6. As shown in this small studyProlonged practice of Vipassana meditation also potentially helps improve the cognitive performance of the brain.

7. A benefit of Vipassana meditation that one experiences in the early stages of the practice is an improvement in sleep quality and patterns.

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How to start Vipassana meditation as a beginner?

To learn the basics and the technique as a beginner, you must register for the residential course organized at the Vipassana Meditation Centers (over 100 across India). The course requires proper dedication and determination, serious hard work and prescribed prescription Disciplinary code that must be followed to better practice the method. This is a ten day course which is free (even accommodation and food) and you can request it here.

If this knowledge of the benefits of Vipassana meditation and how to do it has piqued your interest and you are considering embarking on the journey, here are some essentials you would need. From loose modest clothing to yoga mats and comfy cushions, scroll through and take your pick.

This story first appeared on India lifestyle

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This story first appeared in Prestige Online – Singapore

Frequently Asked Questions (FAQ)

Question: What are the five precepts of Vipassana?

Answer: The five precepts of Vipassana that everyone must follow for the duration of their course are: refrain from killing any being, refrain from stealing, refrain from sexual activity, refrain from lying, and refrain from any intoxicant.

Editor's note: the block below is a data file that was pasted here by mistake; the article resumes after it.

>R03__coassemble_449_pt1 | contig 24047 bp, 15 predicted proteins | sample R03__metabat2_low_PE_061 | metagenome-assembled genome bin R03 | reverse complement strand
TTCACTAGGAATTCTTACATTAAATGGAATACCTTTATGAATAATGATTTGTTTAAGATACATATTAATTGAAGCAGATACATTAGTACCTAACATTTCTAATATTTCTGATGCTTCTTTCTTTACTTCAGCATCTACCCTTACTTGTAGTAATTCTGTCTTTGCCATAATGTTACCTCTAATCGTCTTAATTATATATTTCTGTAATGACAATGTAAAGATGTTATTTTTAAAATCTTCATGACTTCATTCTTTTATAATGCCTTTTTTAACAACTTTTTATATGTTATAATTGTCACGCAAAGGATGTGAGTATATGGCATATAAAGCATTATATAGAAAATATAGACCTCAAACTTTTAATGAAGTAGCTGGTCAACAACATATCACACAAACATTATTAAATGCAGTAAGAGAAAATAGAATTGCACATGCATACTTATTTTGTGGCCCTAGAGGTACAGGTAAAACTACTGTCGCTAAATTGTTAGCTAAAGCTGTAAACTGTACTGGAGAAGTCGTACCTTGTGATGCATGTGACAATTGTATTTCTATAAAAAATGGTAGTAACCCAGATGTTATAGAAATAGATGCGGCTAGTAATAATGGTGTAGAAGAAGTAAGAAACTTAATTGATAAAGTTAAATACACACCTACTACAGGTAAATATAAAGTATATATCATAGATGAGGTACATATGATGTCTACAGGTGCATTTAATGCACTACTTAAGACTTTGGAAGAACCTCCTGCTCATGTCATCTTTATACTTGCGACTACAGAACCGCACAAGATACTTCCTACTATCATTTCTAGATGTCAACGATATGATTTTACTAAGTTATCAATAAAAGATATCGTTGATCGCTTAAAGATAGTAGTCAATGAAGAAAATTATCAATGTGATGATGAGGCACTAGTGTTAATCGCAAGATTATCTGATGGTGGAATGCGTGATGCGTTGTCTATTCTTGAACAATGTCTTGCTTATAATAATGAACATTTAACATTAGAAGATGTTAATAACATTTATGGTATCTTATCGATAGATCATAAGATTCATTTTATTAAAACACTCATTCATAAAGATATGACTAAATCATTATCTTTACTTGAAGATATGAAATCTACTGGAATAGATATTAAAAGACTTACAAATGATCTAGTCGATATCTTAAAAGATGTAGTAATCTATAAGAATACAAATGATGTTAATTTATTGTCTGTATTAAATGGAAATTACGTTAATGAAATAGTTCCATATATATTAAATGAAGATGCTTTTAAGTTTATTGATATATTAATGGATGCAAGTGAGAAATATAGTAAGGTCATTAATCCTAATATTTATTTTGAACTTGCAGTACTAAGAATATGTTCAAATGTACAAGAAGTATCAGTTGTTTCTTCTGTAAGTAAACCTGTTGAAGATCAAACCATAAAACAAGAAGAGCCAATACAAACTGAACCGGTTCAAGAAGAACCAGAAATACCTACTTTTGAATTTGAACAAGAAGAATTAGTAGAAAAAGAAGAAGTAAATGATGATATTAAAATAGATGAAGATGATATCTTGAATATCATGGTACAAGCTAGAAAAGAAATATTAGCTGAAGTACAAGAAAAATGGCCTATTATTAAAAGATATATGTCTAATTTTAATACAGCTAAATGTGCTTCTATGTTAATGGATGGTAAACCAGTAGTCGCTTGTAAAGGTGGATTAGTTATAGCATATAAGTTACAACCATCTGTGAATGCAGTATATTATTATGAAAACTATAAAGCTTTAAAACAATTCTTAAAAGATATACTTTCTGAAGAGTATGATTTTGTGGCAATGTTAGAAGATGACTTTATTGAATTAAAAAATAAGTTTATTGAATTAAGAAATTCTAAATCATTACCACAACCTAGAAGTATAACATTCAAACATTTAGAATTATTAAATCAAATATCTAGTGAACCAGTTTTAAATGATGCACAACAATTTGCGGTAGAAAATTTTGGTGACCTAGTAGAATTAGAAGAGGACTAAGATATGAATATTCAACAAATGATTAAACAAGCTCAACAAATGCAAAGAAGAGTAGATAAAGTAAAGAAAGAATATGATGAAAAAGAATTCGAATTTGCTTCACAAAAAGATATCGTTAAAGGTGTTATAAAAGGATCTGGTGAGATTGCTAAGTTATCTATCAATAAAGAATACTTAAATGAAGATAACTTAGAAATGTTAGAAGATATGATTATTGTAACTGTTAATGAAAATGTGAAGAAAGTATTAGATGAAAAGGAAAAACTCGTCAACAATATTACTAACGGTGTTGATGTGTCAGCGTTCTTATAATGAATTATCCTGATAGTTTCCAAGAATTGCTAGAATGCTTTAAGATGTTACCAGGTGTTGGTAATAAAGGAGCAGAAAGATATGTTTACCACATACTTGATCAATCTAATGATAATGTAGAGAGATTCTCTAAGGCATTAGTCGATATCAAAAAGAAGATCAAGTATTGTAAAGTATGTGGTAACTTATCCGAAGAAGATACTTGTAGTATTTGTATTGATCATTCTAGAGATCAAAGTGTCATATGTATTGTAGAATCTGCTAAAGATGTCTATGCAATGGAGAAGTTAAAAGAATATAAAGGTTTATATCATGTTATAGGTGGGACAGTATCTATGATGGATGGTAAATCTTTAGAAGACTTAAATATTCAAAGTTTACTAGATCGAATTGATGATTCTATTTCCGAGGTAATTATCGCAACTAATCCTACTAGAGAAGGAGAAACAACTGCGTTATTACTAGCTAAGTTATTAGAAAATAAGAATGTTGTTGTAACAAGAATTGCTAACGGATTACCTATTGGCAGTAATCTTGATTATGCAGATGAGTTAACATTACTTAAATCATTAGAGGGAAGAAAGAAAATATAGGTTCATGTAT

Question: What is the right age to start practicing Vipassana meditation?

Answer: One can begin to practice Vipassana from childhood and adolescence. However, there are separate Anapana meditation courses to begin their journey which is the first step towards Vipassana. Anapana is the practice of observing your breath as it comes and goes to develop focus and concentration.

Question: What is the difference between Vipassana and mindfulness?

Answer: Mindfulness meditation and Vipassana are practices that aim to be aware and present in the moment. However, Vipassana is more specific and focuses on mindfulness within to rid the mind of all mental defilements in order to achieve liberation.

Question: What is ten days of Vipassana?

Answer: The Ten Days of Vipassana Meditation is basically the course that lasts ten days and is held at various centers. The practice of Vipassana is based on the foundation of Sila (moral conduct) which provides a basis for Samadhi (concentration) and Pañña (wisdom of insight). The training is divided into three stages. The first is where students undertake and observe the five precepts that allow the mind to become still before proceeding with the rest of the course. The second stage lasts three and a half days where you will practice Anapana meditation which consists of focusing attention on your breathing. And the third and final stage lasts six and a half days where you undertake the practice of Vipassana meditation and take the journey into yourself.

Question: Who should not do Vipassana?

Answer: Although Vipassana benefits most people, it is not a substitute for medical or mental health-related treatment. A study also shows that people experience side effects from meditation such as worsening anxiety, post-traumatic stress disorder, and psychosis, among others. Such effects can occur if the person is already suffering from a mental health problem that may resurface or become more apparent when one sits quietly with one’s thoughts. Therefore, Vipassana is not recommended for people with psychiatric disorders. Additionally, anyone physically too weak to follow the ten-day program should also avoid it.